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Jamming: sensitive words inserted into an email

Jamming is a practice which has proved popular in the UK and Europe. This is largely a response to ECHELON, a communications interception network, which is operated by AUSCANZUKUS, which includes,

  • Australia
  • Canada
  • New Zealand
  • United Kingdom
  • United States

An investigation of what ECHELON does was undertaken by the European Union in 2001. It concluded that the network intercepted and scanned the contents of communication for key words and phrases. The communication technologies it intercepted were as follows,

  • Telephone calls
  • Fax
  • E-mail
  • Proposal to monitor sites such as facebook and twitter.

A further antagonisation for jammers was the introduction of the Regulation of Investigatory Powers Act in 2000. The act allows UK intelligence agencies to intercept and read the contents of emails sent by suspected criminals.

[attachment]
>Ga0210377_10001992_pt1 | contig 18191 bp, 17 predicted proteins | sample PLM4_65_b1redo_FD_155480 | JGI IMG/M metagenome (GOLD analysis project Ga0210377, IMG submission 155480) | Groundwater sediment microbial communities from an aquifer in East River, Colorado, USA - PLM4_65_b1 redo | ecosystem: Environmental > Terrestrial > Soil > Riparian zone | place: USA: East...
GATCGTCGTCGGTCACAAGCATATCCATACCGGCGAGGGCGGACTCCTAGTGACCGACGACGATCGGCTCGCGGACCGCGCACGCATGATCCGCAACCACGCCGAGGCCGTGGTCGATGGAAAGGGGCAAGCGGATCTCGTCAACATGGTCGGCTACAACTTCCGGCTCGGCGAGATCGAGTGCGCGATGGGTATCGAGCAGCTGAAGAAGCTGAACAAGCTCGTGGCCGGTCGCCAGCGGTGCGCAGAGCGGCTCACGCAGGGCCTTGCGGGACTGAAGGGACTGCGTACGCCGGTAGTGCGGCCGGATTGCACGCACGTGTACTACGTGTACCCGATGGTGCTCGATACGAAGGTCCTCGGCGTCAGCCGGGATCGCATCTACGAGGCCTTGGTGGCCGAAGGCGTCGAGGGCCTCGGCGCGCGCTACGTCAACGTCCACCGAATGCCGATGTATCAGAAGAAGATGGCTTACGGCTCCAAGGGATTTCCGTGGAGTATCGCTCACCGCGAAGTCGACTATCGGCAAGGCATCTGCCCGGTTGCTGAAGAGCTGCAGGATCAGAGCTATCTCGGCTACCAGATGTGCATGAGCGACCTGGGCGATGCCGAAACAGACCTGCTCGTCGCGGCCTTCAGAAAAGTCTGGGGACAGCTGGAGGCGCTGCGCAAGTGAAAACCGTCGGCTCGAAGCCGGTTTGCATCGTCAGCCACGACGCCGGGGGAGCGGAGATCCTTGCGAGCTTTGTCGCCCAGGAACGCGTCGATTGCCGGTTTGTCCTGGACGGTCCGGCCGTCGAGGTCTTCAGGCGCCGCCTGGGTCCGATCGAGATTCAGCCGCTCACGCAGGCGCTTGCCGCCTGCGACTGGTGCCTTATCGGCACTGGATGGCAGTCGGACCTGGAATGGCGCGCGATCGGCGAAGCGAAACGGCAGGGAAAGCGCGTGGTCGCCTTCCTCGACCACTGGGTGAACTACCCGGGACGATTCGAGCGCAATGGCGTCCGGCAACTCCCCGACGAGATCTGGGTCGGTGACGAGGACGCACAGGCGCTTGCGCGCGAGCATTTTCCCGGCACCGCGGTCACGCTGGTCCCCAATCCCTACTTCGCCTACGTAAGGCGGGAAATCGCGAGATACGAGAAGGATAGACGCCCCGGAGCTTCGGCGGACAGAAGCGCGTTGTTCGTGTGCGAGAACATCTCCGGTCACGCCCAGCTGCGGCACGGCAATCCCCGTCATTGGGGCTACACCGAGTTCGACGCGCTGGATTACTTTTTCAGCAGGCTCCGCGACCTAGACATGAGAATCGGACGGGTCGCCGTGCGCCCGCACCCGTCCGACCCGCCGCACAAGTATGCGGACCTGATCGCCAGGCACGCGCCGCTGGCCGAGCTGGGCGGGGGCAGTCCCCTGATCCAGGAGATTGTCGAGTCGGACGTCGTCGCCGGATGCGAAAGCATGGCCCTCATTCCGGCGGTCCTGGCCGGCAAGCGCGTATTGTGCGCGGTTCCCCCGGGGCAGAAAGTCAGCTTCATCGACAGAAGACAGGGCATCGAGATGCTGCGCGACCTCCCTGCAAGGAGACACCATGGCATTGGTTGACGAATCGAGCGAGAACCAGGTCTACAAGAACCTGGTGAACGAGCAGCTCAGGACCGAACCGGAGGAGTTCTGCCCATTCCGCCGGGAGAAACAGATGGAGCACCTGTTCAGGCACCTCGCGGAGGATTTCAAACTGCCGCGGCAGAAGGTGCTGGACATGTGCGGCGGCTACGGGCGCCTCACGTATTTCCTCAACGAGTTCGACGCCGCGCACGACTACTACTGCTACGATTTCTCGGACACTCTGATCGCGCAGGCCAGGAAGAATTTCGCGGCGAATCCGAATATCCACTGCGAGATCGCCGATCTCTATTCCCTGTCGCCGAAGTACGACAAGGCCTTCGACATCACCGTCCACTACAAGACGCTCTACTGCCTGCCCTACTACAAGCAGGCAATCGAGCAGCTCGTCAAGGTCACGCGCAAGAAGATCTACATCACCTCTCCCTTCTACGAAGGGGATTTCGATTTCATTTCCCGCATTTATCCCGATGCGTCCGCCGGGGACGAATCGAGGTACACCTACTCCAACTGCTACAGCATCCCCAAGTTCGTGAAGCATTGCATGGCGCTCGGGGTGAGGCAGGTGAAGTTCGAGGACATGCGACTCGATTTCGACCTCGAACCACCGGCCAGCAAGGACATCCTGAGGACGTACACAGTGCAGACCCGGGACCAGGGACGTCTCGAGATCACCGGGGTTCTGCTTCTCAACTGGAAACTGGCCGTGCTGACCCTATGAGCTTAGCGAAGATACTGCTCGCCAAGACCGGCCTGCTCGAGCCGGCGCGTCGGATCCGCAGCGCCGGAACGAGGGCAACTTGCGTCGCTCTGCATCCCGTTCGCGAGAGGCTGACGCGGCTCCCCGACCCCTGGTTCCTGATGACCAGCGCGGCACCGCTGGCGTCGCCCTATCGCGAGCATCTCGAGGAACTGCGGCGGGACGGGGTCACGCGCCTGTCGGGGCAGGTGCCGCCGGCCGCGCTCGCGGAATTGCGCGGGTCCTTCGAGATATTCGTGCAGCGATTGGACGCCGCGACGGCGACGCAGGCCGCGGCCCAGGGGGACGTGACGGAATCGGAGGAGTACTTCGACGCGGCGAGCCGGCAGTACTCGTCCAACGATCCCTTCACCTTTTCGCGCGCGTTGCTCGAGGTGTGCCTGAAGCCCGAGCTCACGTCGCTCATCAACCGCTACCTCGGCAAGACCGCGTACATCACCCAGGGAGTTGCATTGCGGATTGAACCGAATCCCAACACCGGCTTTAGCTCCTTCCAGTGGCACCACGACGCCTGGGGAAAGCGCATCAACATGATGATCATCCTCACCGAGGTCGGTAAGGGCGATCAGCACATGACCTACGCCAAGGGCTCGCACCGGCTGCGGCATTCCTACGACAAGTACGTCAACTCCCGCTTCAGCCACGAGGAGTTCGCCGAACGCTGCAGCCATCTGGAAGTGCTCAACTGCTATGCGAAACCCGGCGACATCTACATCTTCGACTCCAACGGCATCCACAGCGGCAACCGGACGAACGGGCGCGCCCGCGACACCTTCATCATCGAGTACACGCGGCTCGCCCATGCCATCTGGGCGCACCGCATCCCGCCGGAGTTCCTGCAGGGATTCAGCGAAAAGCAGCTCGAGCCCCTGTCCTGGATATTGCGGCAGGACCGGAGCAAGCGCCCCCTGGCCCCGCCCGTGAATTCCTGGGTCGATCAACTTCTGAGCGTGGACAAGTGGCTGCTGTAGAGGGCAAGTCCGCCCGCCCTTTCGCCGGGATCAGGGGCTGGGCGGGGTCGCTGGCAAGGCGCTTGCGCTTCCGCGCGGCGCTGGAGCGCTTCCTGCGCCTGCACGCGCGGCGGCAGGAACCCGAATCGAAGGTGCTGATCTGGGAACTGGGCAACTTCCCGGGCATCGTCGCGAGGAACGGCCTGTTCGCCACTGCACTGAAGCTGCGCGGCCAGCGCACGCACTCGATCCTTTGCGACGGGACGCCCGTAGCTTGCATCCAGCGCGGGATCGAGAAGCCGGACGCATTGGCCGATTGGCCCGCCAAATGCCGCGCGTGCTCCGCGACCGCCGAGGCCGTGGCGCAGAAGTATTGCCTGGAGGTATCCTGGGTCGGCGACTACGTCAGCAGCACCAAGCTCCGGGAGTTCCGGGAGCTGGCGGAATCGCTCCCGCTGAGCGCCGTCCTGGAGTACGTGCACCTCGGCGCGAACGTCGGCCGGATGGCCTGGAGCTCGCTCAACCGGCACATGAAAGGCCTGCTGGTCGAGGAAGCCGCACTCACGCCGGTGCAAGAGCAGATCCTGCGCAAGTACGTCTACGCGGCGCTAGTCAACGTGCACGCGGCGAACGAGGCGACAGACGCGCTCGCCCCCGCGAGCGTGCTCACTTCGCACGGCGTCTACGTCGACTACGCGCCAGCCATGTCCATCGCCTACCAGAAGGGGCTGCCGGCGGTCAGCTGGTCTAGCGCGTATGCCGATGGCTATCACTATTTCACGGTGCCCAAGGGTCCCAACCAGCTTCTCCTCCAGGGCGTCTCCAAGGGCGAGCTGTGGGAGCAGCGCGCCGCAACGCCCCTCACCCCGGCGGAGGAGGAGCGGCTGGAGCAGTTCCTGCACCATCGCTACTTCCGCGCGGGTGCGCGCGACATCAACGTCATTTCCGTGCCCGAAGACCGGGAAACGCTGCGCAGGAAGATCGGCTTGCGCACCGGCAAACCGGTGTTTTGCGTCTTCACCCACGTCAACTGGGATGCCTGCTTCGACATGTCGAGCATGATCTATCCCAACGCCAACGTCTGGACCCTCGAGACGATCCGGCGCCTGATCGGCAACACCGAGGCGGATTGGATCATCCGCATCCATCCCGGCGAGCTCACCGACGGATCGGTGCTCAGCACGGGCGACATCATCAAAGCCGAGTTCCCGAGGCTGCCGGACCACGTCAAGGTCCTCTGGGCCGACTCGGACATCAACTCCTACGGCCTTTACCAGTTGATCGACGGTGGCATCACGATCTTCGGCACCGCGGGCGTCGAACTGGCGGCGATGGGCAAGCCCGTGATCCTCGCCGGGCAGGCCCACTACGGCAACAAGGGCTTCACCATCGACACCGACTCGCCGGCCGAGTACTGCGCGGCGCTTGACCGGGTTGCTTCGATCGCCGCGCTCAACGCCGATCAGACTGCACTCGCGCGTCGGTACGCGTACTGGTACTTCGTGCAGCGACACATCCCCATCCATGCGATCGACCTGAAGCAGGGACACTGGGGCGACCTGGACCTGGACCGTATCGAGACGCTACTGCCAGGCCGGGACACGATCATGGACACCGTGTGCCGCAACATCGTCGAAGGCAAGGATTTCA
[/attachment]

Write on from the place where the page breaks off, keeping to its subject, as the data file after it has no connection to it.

The role of jamming is to introduce sensitive words into harmless email messages: which will then force authorities to monitor an account and basically to waste their time. The function of jamming is two fold: either as an annoyance, or to intentionally divert the time and effort of intelligence agencies. There is also a theory that once an email account has tripped the monitor - and has been noted as harmless - then the account will be free of any further monitoring.

 


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